Clara Oswald’s on a first date with Danny Pink. It’s maybe the most important date in all of Time and Space. More important even than 26/06/10.
Or maybe it’s not. Or maybe it’s simultaneously significant and inconsequential. Just like how the episode that it’s centred around is all at once a good story told well and also a tiresome recycling of Moffat’s best moments. ‘Listen’ somehow manages to be a paradox: familiar, tired old components that stack together to make a fresh, different – and genuinely scary – story.
Bored, alone, and, as Clara guesses, perhaps having been travelling alone for too long, The Doctor finds he’s talking to himself and begins to question why. Why do we speak out loud when we’re alone? Is it because we’re not really alone? If so, what’s listening to us? By the time the titles roll, ‘Listen’ has delivered its creepy thesis. Everything onwards is an experiment in (dis)proving The Doctor’s postulation.
What an experiment it is, as we ricochet along timelines both personal and universal, colliding with Moffat tropes and clichés like a cosmic pinball. There’s the concept of a creature that outwits humans on some visual level (like a Weeping Angel, The Silence, Vashta Nerada, Prisoner Zero) and might be hiding under your bed (like in ‘The Girl in the Fireplace’), plus creepy rhymes, the feeling of isolation in childhood, mysteries behind locked doors, and the inevitable bit of timey-wimeyness. It’s the greatest hits of Moffaty bits.
But it works. Just about. It shouldn’t, given how familiar the ideas are, but it does.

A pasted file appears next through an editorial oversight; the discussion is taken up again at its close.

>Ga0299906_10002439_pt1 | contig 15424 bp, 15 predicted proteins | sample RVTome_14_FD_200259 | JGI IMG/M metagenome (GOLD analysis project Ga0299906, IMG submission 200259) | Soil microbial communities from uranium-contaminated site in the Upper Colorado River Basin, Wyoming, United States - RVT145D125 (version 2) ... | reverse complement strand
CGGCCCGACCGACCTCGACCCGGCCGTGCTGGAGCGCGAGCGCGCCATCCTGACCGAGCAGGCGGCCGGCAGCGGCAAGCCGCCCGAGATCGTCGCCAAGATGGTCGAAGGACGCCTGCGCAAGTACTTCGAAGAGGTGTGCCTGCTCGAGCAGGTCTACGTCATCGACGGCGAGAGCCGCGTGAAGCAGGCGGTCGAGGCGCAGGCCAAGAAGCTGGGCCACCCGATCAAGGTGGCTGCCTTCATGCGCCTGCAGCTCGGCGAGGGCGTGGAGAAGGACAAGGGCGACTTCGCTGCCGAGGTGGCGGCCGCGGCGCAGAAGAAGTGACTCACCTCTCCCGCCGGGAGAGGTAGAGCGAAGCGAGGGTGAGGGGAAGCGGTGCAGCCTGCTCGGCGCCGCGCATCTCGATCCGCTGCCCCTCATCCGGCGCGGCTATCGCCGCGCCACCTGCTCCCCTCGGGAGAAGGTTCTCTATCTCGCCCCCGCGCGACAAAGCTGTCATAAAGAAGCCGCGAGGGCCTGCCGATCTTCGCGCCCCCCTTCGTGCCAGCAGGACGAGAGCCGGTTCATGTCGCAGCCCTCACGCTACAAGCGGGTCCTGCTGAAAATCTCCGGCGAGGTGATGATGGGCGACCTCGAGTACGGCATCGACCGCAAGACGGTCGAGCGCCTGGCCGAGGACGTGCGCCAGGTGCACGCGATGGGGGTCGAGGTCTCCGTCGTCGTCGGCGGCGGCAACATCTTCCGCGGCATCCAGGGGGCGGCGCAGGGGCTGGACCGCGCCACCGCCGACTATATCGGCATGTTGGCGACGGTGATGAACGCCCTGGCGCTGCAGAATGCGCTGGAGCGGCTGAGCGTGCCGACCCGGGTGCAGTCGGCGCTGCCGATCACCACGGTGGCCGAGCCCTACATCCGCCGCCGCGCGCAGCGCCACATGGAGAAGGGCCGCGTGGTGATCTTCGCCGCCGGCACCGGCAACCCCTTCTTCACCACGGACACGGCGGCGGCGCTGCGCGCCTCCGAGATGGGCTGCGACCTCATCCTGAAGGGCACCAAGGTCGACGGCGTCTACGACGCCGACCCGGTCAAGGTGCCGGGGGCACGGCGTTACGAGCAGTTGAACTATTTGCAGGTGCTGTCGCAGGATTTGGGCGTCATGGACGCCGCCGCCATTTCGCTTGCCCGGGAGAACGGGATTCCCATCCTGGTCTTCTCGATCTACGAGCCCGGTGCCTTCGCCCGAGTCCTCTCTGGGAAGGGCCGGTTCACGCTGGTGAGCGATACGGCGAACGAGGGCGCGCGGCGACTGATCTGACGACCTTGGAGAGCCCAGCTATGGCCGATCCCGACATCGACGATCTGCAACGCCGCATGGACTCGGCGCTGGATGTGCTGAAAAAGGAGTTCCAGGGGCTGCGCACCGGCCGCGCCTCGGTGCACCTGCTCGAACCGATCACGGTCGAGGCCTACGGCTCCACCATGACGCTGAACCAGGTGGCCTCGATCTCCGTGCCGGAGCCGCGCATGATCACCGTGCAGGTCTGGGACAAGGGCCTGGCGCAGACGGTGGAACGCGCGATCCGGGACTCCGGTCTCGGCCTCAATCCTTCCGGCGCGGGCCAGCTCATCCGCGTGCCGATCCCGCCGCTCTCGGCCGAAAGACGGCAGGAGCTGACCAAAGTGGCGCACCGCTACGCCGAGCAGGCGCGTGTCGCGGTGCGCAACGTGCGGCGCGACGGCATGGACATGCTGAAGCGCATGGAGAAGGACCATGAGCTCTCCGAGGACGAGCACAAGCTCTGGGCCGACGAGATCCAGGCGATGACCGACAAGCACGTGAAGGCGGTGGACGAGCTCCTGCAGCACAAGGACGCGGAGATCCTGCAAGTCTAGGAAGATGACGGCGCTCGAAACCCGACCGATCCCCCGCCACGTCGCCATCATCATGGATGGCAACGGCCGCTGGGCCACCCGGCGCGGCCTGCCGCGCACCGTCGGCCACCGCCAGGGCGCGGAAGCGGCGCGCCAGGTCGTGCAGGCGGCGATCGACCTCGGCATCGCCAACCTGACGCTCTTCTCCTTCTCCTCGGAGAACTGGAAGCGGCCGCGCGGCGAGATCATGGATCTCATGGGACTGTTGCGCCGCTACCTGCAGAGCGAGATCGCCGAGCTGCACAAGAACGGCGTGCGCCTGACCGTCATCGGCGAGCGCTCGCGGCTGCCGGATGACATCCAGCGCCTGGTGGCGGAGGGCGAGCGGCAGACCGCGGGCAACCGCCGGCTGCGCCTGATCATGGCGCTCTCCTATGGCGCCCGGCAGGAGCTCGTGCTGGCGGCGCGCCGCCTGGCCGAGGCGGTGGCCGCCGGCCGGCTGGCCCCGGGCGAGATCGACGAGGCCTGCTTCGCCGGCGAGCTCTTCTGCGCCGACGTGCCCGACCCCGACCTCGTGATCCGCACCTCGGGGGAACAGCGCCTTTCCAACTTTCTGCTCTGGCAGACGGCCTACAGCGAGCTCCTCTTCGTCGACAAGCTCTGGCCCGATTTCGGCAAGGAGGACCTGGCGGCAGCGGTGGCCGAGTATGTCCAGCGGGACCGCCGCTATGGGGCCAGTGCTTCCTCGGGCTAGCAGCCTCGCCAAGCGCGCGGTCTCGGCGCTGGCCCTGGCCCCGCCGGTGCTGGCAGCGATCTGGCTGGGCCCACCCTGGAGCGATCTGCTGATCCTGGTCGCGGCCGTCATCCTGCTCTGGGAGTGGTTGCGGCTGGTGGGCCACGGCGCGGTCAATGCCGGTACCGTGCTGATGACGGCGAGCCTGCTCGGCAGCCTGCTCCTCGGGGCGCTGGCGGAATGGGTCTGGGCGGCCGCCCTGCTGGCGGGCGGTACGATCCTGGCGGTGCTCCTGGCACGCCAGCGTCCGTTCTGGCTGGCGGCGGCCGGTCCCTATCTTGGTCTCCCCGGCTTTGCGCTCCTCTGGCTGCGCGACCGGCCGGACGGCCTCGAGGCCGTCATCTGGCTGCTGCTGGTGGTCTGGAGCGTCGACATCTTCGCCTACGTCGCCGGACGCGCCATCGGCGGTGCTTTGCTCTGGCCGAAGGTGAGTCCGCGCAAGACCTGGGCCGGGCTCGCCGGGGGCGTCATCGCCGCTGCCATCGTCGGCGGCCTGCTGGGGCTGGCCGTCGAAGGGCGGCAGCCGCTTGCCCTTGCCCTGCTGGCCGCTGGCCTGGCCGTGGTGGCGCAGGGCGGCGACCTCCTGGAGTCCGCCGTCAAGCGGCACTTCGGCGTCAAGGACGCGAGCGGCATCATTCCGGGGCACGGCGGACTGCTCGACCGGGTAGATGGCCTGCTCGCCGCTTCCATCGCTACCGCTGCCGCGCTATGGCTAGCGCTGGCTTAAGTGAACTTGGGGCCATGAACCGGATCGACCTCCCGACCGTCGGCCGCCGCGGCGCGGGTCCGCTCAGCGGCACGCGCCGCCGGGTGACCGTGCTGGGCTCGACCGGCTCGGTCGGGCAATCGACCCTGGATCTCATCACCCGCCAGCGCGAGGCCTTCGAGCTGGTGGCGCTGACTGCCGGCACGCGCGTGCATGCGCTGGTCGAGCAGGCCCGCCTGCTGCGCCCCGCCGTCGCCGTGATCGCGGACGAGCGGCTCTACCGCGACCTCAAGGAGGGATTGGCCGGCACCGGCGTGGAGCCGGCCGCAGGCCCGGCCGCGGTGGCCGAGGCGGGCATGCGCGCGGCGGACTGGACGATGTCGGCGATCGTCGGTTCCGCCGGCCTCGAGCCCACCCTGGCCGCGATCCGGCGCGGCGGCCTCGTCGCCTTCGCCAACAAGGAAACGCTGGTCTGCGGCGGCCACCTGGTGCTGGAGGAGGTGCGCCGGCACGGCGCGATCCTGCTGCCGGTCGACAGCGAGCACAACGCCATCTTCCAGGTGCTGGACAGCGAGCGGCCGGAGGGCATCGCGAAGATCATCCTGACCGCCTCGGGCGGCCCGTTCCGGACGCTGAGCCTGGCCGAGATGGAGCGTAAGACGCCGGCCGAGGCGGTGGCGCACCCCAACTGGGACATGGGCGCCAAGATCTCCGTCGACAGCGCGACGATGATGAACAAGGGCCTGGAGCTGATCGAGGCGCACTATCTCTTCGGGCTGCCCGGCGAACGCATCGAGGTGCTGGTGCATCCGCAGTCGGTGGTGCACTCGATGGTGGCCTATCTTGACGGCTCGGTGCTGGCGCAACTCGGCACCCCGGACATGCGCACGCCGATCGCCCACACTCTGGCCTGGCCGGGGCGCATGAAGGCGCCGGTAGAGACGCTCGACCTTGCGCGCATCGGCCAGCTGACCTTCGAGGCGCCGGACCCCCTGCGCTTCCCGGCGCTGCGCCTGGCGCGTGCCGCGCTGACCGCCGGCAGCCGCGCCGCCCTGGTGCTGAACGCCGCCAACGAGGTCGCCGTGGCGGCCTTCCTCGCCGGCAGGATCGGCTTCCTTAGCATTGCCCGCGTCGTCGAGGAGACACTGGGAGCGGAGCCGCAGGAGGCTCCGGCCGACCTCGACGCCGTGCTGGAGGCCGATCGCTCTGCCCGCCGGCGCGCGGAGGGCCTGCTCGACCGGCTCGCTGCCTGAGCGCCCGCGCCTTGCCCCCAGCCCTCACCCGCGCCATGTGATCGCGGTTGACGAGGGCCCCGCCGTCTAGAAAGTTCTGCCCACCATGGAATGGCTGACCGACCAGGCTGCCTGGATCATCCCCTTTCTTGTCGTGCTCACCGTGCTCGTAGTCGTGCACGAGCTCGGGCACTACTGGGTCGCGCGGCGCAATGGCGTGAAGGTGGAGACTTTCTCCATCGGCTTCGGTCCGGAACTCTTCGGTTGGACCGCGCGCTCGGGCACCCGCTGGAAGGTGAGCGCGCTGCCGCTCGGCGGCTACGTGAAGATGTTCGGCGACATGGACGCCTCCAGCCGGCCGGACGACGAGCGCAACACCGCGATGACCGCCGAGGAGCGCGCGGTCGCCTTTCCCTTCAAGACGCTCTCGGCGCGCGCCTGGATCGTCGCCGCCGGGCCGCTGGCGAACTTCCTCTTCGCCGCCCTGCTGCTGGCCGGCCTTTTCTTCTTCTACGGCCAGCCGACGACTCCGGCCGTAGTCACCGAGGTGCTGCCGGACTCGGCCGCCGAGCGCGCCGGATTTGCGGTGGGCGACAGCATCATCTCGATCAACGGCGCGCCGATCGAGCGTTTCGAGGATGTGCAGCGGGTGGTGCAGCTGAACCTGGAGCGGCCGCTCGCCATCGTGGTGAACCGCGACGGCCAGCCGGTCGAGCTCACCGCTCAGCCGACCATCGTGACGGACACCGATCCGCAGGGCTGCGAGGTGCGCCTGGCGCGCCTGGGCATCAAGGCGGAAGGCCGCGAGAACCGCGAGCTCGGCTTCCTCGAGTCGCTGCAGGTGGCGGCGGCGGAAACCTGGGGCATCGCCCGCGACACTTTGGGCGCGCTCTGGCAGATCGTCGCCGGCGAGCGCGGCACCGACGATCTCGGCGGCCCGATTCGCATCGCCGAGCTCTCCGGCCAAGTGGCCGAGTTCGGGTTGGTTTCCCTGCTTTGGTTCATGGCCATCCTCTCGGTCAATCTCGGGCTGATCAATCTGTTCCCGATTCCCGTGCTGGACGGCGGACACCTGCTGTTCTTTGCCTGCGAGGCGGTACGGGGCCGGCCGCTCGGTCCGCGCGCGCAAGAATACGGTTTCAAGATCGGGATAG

That’s probably more to do with Moffat’s uncanny ability to hot-wire adult brains and bring out the impressionable six-year-old in all of us. Nowhere is this talent more evident than one scene in a child’s bedroom, which is one of the most chilling sequences the show has had since ‘Midnight’. Or maybe it isn’t. The ambivalence is the beauty of it.
What there is no question about is the strength of the concentrated cast. Capaldi’s Doctor is slowly thawing, but every so often there’ll be a sharp glacial edge that snags the viewer’s complacency. Samuel Anderson is so natural it’s hard to believe this is only his second episode, especially so given his role here.
It’s Clara who makes ‘Listen’ what it is. This is the story of three people, but it’s she who drives it. Drives everyone. The best thing about ‘Listen’ is seeing how comfortably Jenna Coleman has grown into the role of Clara without ever being complacent.
As you may have had winked at you by others, there is a huge surprise in ‘Listen’, and it will have the fans (and really only the fans) talking and then asking their own questions. In fact it overshadows the whole episode to such an extent that people will probably neglect what has gone on in the 40 minutes before.
That would be a shame. ‘Listen’ isn’t perfect, but it’s also not forgettable, especially in the grand scheme of Who lore.
Airs at 7.30pm on Saturday 13 September 2014 on BBC One.
What are your hopes for the episode? Let us know below…